Gah. US settles suit by Egyptian claiming wrongful detention:
"A federal judge ruled last year that Mr Ashcroft must answer questions on the case under oath, but the government has appealed the ruling arguing that top officials need immunity to combat future threats to national security."
Tuesday, February 28, 2006
Gah. US settles suit by Egyptian claiming wrongful detention:
Scribed at 1:38 pm
Friday, February 24, 2006
Read and be enlightened... Fafblog! Why are we in Iraq?
Scribed at 12:08 pm
Thursday, February 23, 2006
Funny, the BBC recognises the symbolic importance of the al-Askari shrine - not as a functional building, but as a symbol of belief - and notes the effect it can have and the problems of a civil war now being faced.
But the attack on the WTC in the US was also a symbolic attack, and wars were the (intentional) result. One rule for one layer of the fractal diplomacy, another rule for a different layer.
"Civil war could lead to the break-up of the country, and would export even more instability and violence across the wider Middle East and beyond."
Why can we only think on the size of national borders?
Scribed at 12:10 pm
Wednesday, February 22, 2006
Controversy over UAE company owning US ports - a shift in the balances of power, in more ways than one?
Scribed at 11:02 am
Scribed at 10:58 am
Monday, February 20, 2006
Interesting (or maybe I've just been ignoring the reports recently...) - 1 suicide bomber in Iraq, but another bomber who just left a bag in a restaurant and then walked out.
Is using MO a plausible strategy to determine alignment, motivation, state of mind, etc of a terrorist?
Scribed at 2:26 pm
Google throws out US data demand.
Go Google, I say. This really rubs against the criticism from US lawmakers for caving into the Chinese earlier on. But why? Not because I think Google are "hypocritical" or playing different games with different countries (which they probably are ), but because it highlights the different political tactics different nations use with respect to policy.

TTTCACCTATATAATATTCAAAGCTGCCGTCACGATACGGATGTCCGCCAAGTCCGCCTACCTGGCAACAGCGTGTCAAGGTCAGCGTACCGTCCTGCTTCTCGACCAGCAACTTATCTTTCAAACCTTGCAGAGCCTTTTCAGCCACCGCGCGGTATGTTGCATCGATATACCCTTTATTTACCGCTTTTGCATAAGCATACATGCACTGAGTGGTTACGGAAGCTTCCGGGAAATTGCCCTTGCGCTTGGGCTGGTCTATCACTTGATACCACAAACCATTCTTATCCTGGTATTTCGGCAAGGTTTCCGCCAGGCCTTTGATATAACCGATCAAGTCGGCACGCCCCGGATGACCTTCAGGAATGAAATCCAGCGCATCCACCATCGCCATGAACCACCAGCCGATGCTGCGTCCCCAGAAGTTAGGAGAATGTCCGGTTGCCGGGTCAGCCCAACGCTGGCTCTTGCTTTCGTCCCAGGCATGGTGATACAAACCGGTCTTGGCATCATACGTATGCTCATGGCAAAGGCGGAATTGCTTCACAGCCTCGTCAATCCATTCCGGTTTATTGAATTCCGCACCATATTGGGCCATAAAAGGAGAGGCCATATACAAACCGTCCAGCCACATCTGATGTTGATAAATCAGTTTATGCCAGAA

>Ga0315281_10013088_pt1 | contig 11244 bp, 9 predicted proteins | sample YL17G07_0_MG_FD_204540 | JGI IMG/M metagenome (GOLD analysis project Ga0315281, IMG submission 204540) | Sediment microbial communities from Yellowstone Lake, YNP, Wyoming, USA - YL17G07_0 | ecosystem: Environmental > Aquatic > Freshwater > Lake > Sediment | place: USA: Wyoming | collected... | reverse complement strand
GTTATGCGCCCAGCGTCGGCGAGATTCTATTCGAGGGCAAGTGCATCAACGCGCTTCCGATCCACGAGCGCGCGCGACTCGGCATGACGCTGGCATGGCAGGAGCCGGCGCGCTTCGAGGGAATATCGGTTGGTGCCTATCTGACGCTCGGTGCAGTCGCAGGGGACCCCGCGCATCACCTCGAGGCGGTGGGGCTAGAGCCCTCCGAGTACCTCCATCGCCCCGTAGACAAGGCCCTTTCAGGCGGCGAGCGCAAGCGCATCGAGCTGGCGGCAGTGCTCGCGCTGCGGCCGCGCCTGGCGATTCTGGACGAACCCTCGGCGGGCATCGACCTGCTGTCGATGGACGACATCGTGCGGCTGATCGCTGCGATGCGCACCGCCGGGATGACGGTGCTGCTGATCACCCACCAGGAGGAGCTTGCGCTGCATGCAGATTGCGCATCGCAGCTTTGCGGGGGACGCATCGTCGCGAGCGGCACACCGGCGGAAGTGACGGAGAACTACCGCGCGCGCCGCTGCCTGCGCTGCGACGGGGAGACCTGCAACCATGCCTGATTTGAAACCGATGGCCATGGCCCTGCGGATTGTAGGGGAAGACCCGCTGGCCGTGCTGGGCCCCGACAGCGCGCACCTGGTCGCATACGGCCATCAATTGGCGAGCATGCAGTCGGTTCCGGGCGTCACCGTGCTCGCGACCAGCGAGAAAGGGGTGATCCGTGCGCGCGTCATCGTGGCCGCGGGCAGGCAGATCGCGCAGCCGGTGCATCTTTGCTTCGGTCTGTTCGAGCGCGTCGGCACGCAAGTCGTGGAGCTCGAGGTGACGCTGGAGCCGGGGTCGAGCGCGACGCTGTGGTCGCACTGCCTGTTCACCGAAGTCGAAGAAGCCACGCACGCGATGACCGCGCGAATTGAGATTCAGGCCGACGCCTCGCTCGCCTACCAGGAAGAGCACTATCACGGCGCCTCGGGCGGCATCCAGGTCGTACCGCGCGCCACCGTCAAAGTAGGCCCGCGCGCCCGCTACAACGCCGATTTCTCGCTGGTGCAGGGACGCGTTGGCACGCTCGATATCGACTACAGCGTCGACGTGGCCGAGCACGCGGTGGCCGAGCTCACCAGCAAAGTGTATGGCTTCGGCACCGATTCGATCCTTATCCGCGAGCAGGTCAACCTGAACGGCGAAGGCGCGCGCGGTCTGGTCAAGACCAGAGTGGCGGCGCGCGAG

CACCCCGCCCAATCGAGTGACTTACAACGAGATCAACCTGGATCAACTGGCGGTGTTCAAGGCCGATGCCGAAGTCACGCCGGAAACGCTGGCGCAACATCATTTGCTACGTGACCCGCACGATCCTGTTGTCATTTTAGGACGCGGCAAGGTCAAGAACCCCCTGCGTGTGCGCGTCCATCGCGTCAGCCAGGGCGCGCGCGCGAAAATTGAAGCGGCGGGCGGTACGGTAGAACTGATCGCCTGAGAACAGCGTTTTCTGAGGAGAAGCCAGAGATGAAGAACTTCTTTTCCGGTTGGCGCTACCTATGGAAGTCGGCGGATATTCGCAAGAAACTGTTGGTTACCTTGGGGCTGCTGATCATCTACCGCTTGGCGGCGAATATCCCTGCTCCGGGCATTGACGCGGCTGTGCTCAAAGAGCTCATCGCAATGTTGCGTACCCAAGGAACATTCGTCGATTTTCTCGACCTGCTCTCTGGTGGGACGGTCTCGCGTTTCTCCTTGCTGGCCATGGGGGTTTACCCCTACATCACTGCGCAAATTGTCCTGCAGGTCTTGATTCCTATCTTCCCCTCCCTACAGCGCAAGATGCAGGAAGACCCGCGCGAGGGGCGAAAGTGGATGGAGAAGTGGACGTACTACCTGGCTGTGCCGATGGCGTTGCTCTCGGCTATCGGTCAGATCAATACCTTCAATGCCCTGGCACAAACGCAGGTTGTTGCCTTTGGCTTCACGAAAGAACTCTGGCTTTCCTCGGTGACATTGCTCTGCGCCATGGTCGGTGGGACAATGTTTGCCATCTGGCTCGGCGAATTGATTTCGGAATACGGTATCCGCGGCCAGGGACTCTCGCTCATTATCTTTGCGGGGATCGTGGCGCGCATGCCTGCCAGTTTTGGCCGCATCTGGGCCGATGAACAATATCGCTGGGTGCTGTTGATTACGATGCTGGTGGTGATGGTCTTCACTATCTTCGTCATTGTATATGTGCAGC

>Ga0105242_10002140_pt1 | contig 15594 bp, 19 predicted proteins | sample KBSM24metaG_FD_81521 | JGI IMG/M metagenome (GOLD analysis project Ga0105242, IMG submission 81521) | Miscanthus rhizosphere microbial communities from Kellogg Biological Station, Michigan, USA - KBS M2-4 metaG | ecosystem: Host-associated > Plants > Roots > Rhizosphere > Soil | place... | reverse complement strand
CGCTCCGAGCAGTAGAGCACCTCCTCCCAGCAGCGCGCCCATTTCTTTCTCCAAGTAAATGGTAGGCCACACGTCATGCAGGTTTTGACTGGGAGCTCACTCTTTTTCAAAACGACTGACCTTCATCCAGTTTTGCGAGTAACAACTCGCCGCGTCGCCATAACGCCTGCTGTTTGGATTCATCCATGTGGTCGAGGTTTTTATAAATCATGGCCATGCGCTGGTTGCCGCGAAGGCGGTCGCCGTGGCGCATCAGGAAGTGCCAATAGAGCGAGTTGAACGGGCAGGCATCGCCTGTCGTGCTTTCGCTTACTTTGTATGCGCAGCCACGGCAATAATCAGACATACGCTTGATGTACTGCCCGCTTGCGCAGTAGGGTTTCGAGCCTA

China, one could say, are at least laying down what can and cannot be searched for through Google. The US, on the other hand, is after user behaviour. Given the reports of population profiling in construction, which approach is more likely to lead to control over the habits of people in their own homes?
Sure, I'm simplifying it a "bit". But when democrat Tom Lantos says "I simply don't understand how your corporate leadership sleeps at night" in reference to the accused companies, maybe that's his fault. The point is that it's easy to point a finger at people doing business, proclaiming them to be evil, but one shouldn't assume that the one doing the pointing is any less "concerned" about surfers' habits.
By bringing both sides together under their own, "related news" style Google banner, maybe this becomes easier to see.
Scribed at 12:55 pm
Monday, February 13, 2006